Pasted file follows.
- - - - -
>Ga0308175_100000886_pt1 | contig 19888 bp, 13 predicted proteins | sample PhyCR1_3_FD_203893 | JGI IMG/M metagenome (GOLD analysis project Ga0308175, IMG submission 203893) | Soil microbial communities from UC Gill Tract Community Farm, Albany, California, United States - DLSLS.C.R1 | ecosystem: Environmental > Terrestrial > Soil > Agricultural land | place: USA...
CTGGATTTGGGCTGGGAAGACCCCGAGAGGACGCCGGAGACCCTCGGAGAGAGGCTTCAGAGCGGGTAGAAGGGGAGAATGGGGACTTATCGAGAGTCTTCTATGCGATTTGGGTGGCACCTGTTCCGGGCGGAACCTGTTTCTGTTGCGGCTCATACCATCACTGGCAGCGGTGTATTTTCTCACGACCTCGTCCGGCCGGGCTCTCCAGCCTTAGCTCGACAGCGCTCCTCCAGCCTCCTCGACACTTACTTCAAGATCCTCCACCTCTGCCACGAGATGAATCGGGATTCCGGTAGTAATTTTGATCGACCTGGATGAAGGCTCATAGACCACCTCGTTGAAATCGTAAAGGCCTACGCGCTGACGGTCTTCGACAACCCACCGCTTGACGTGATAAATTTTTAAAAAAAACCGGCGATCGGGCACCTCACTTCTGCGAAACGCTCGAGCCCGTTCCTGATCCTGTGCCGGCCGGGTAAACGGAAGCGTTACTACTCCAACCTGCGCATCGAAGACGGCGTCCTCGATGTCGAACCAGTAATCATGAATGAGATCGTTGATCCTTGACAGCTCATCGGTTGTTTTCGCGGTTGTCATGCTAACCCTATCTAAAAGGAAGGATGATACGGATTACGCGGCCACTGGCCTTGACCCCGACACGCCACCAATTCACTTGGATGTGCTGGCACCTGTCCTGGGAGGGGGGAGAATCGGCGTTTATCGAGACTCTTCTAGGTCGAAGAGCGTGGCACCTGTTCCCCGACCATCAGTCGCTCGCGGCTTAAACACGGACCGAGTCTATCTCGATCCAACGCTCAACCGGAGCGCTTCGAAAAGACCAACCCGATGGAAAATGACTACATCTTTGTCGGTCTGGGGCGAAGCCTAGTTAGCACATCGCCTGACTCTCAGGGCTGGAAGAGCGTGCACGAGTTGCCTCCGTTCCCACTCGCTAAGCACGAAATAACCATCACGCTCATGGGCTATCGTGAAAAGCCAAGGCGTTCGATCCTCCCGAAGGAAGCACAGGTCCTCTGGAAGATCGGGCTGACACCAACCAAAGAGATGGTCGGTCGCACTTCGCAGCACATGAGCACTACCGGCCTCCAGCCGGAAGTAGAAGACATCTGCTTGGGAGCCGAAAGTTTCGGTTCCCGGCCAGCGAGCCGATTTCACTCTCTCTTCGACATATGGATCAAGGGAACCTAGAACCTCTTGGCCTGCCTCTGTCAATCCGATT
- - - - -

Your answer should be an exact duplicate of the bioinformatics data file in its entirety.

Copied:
>Ga0308175_100000886_pt1 | contig 19888 bp, 13 predicted proteins | sample PhyCR1_3_FD_203893 | JGI IMG/M metagenome (GOLD analysis project Ga0308175, IMG submission 203893) | Soil microbial communities from UC Gill Tract Community Farm, Albany, California, United States - DLSLS.C.R1 | ecosystem: Environmental > Terrestrial > Soil > Agricultural land | place: USA...
CTGGATTTGGGCTGGGAAGACCCCGAGAGGACGCCGGAGACCCTCGGAGAGAGGCTTCAGAGCGGGTAGAAGGGGAGAATGGGGACTTATCGAGAGTCTTCTATGCGATTTGGGTGGCACCTGTTCCGGGCGGAACCTGTTTCTGTTGCGGCTCATACCATCACTGGCAGCGGTGTATTTTCTCACGACCTCGTCCGGCCGGGCTCTCCAGCCTTAGCTCGACAGCGCTCCTCCAGCCTCCTCGACACTTACTTCAAGATCCTCCACCTCTGCCACGAGATGAATCGGGATTCCGGTAGTAATTTTGATCGACCTGGATGAAGGCTCATAGACCACCTCGTTGAAATCGTAAAGGCCTACGCGCTGACGGTCTTCGACAACCCACCGCTTGACGTGATAAATTTTTAAAAAAAACCGGCGATCGGGCACCTCACTTCTGCGAAACGCTCGAGCCCGTTCCTGATCCTGTGCCGGCCGGGTAAACGGAAGCGTTACTACTCCAACCTGCGCATCGAAGACGGCGTCCTCGATGTCGAACCAGTAATCATGAATGAGATCGTTGATCCTTGACAGCTCATCGGTTGTTTTCGCGGTTGTCATGCTAACCCTATCTAAAAGGAAGGATGATACGGATTACGCGGCCACTGGCCTTGACCCCGACACGCCACCAATTCACTTGGATGTGCTGGCACCTGTCCTGGGAGGGGGGAGAATCGGCGTTTATCGAGACTCTTCTAGGTCGAAGAGCGTGGCACCTGTTCCCCGACCATCAGTCGCTCGCGGCTTAAACACGGACCGAGTCTATCTCGATCCAACGCTCAACCGGAGCGCTTCGAAAAGACCAACCCGATGGAAAATGACTACATCTTTGTCGGTCTGGGGCGAAGCCTAGTTAGCACATCGCCTGACTCTCAGGGCTGGAAGAGCGTGCACGAGTTGCCTCCGTTCCCACTCGCTAAGCACGAAATAACCATCACGCTCATGGGCTATCGTGAAAAGCCAAGGCGTTCGATCCTCCCGAAGGAAGCACAGGTCCTCTGGAAGATCGGGCTGACACCAACCAAAGAGATGGTCGGTCGCACTTCGCAGCACATGAGCACTACCGGCCTCCAGCCGGAAGTAGAAGACATCTGCTTGGGAGCCGAAAGTTTCGGTTCCCGGCCAGCGAGCCGATTTCACTCTCTCTTCGACATATGGATCAAGGGAACCTAGAACCTCTTGGCCTGCCTCTGTCAATCCGATT